3D-printing of the pelvis CT and lumbar spine MRI were used for preoperative planning (Fig. 4). The CT digital imaging and communication in medicine (DICOM) was imported into 3D Slicer version 4.10.2. A region of interest was created around the left ilium, sacrum, L4 and L5 vertebrae, with a crop scale of 1.0 and isotropic spacing. The model was created by the ‘grow from seeds’ extension in the Segment Editor of 3D Slicer. Segmentation defects were corrected by modifying seeds and manual editing to ensure accuracy of the models. Closing (fill holes) and opening (remove extrusions) smoothing effects at a kernel size of 2 mm were used to obtain a final model. The model was made hollow with a shell thickness of 2 mm, and was exported as a standard tessellation language (STL) file. The MRI DICOM was imported into 3D Slicer. The axial T2 weighted sequences were used to identify the nerve roots. The ‘draw tube’ extension in the Segment Editor of 3D Slicer was used to trace the L3, L4 and L5 nerve roots using a 2 mm radius. The nerve roots were combined into one model and exported as an STL file. The bone and nerve models were aligned to allow for closer assessment of the nerve roots relationship to the tumour. The L3 nerve was found to be traversing directly anterior to the lesion and actually form a groove on the anterior and cranial surface (Figs. 4 and 5). The L4 nerve root was found to be traversing directly medial to the lesion.
The bone model STL file was imported into Formlabs Preform software (Version 3.0.2). Layer thickness was set to 0.1 mm, supports were autogenerated and printed in Grey resin using a Formlabs Form 2 (Formlabs Inc. Somerville, MA) desktop 3D printer. The print time was 13 h and 15 min, and print volume was 176 mls.
The nerve root model STL file was imported into Formlabs Preform software. Layer thickness was set to 0.1 mm, supports were autogenerated and printed in Elastic 50A resin, using a Formlabs Form 2 desktop 3D printer. The print time was 3 h and 45 min, and print volume was 18 mls. After printing, post-processing of the models included soaking in 99% isopropyl alcohol for 20 min, and then UV curing for 30 min at 60-degrees Celsius in the Form Cure machine (Formlabs Inc. Somerville, MA). After removal of supports, the models were inspected to exclude printing failures or errors. No additional postprocessing was required.
The patient was positioned prone on a Jackson table after administration of a general anaesthetic. The tumour was approach via a posterior, longitudinal, paramedian incision (Wiltse approach). The posterior aspect of the tumour was dissected in a subperiosteal manner. A bone scalpel (Misonix, Farmingdale, NY) was used to make one osteotomy at the base of the lesion, adjacent to the superomedial aspect of the ilium. The lesion was removed en-bloc. Complete resection of the lesion was confirmed by comparing the resected lesion to the 3D-printed model. Operative resection of the tumour took 58 mins, and was confirmed an osteochondroma on histology with negative surgical margins (Fig. 5). There were no intra- or postoperative complications, with complete resolution of symptoms at 2 weeks and 3 months postoperatively.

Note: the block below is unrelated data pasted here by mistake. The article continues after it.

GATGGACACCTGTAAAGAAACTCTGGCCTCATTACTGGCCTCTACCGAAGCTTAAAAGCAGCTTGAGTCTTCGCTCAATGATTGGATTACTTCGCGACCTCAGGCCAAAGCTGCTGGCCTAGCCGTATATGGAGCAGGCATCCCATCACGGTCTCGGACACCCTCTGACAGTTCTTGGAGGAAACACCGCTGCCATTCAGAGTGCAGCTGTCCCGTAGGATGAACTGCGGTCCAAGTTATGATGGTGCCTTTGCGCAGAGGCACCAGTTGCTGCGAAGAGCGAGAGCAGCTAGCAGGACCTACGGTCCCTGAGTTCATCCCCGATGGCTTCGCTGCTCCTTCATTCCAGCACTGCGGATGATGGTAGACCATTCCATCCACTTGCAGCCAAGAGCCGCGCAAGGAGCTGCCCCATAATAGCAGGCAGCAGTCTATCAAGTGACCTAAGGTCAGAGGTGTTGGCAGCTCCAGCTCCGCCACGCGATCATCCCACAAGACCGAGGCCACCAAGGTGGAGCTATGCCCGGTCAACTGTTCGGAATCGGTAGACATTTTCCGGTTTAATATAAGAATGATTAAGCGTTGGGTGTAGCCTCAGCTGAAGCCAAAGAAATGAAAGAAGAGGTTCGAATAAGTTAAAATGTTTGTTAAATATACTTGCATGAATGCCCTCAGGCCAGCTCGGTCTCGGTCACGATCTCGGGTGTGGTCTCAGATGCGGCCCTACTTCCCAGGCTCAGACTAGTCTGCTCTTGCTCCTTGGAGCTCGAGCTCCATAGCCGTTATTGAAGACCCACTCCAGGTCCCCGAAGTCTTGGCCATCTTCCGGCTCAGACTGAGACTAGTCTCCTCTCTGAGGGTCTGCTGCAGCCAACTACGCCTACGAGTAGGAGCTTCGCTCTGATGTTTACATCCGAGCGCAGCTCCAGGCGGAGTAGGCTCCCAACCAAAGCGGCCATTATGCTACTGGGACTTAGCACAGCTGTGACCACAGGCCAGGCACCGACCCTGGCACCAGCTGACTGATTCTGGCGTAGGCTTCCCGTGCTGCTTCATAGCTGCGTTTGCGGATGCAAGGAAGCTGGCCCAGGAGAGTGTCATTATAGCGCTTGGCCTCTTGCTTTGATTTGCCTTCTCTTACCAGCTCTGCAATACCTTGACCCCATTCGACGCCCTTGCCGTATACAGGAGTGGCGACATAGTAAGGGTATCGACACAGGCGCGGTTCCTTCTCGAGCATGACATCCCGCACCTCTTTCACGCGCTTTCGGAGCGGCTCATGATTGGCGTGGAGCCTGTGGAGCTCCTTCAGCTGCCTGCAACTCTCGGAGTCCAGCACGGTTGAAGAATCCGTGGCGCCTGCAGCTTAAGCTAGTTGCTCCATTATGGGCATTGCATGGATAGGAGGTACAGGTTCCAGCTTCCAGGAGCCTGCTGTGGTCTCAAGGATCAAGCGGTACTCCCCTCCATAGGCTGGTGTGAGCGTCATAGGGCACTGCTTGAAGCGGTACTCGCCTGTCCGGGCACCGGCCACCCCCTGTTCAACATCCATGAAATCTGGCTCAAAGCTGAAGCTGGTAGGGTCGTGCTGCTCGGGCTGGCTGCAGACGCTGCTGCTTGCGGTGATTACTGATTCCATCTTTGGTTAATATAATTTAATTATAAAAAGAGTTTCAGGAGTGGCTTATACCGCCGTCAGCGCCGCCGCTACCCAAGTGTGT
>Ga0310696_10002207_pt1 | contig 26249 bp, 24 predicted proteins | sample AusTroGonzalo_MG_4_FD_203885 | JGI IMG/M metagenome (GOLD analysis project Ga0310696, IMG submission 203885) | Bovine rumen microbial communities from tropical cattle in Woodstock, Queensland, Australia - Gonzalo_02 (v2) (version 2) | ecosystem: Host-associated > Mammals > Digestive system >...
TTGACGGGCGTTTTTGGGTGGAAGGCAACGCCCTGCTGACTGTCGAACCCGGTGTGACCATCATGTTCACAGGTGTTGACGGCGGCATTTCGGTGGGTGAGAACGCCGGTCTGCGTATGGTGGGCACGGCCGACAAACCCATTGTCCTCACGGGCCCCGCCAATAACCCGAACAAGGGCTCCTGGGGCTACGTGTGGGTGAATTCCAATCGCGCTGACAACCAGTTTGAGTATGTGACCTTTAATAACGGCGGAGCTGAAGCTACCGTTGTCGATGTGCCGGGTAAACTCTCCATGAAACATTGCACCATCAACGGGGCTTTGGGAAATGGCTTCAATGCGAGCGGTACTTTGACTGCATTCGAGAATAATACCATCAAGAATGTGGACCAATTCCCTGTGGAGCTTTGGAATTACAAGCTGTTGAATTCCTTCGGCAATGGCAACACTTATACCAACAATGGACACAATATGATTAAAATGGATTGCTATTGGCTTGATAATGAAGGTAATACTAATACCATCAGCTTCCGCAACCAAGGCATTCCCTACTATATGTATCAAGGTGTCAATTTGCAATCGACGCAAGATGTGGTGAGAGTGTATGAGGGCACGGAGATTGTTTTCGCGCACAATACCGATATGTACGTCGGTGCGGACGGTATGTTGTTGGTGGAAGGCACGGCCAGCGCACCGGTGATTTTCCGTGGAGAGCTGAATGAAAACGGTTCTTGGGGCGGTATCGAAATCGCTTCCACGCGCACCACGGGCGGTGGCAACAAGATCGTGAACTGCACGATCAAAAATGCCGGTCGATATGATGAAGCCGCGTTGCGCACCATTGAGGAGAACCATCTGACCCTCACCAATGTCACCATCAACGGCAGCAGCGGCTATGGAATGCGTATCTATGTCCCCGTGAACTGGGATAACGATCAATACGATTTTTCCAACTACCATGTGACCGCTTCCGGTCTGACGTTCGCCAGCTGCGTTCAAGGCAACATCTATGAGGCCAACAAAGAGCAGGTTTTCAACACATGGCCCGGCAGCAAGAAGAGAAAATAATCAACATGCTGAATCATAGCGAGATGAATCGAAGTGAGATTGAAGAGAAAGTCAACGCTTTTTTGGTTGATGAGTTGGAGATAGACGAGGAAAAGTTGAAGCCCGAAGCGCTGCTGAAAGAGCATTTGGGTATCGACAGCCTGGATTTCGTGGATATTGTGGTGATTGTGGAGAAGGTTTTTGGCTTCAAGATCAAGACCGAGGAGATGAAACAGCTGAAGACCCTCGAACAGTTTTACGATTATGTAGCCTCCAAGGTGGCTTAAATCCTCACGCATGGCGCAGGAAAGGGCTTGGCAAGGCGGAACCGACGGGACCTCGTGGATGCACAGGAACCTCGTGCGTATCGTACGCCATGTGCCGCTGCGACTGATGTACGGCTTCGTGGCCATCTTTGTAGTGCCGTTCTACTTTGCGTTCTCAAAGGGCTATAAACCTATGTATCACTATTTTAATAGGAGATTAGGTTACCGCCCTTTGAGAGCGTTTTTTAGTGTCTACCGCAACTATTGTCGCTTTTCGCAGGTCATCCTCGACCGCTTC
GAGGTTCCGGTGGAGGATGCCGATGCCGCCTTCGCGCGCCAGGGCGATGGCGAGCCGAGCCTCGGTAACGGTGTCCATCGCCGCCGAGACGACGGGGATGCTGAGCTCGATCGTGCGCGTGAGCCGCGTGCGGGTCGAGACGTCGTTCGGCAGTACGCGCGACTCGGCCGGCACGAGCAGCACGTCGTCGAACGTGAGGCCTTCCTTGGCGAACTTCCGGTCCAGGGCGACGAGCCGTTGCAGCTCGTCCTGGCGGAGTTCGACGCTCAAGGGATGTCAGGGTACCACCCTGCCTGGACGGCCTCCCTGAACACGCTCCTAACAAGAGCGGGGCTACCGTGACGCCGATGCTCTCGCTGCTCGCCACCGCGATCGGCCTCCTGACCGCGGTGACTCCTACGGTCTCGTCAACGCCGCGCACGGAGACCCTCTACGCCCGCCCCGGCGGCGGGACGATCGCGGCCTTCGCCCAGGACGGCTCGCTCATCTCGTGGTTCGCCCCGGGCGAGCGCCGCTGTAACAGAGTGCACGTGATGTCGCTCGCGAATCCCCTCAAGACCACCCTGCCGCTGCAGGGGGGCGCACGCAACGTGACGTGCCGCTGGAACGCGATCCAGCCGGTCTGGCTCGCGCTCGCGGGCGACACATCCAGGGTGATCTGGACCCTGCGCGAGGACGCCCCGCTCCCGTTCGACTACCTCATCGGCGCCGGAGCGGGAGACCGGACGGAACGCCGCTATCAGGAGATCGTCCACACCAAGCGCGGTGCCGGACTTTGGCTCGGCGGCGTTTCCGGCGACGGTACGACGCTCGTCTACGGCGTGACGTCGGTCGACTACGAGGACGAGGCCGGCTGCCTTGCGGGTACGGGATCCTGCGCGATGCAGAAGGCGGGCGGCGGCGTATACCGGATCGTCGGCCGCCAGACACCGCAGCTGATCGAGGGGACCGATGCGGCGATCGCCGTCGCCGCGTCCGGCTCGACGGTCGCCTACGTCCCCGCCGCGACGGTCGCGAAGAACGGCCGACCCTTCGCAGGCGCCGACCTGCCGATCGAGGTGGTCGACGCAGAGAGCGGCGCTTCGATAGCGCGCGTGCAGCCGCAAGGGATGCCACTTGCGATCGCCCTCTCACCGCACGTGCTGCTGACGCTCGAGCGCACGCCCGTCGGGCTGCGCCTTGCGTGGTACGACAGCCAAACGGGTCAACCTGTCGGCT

Discussions and conclusion
This case demonstrates a unique composite spine and pelvis model using a combination of 3D-printing of the exiting nerves from MRI scan data and the bony architecture from CT scan data. The use of elastic material to recreate neural soft tissue is a novel technique, and this elastic material can also be used to mimic other musculoskeletal soft tissue such as ligaments and tendons. Multiple pre-operative benefits included explaining the operative risk of iatrogenic nerve injury to the patient, but also provided a guide for intra-operative management.
Several procedures for improving surgical accuracy have been described, such as computer-assisted surgical navigation, robot-assisted surgery and use of 3D-printed patient-specific guides [5, 9, 12, 19, 20]. Several studies have validated CT and MRI in the creation of accurate 3D-printed models, as well as the use of 3D Slicer in the creation of musculoskeletal segmentation. Several of our previous reports have demonstrated the dimensional and volumetric accuracy of both CT and MRI data when compared to bone and 3D-printed models [10, 11]. In a comparison of the 3D model and the cadaver pelvis, 3D printing resulted in accurate models suitable for preoperative workup . 3D printing contributes to a better understanding of the surgical approach, reduction and fixation of fractures, especially in complex fractures such as acetabular fractures [3, 7, 13, 14, 16]. Furthermore, more accurate reduction and shorter operation times can be achieved [6, 21]. Additionally multiple cadaveric studies on pelvic tumours demonstrated more accurate osteotomies with 3D-printed patient-specific instruments compared to the standard manual technique [8, 17].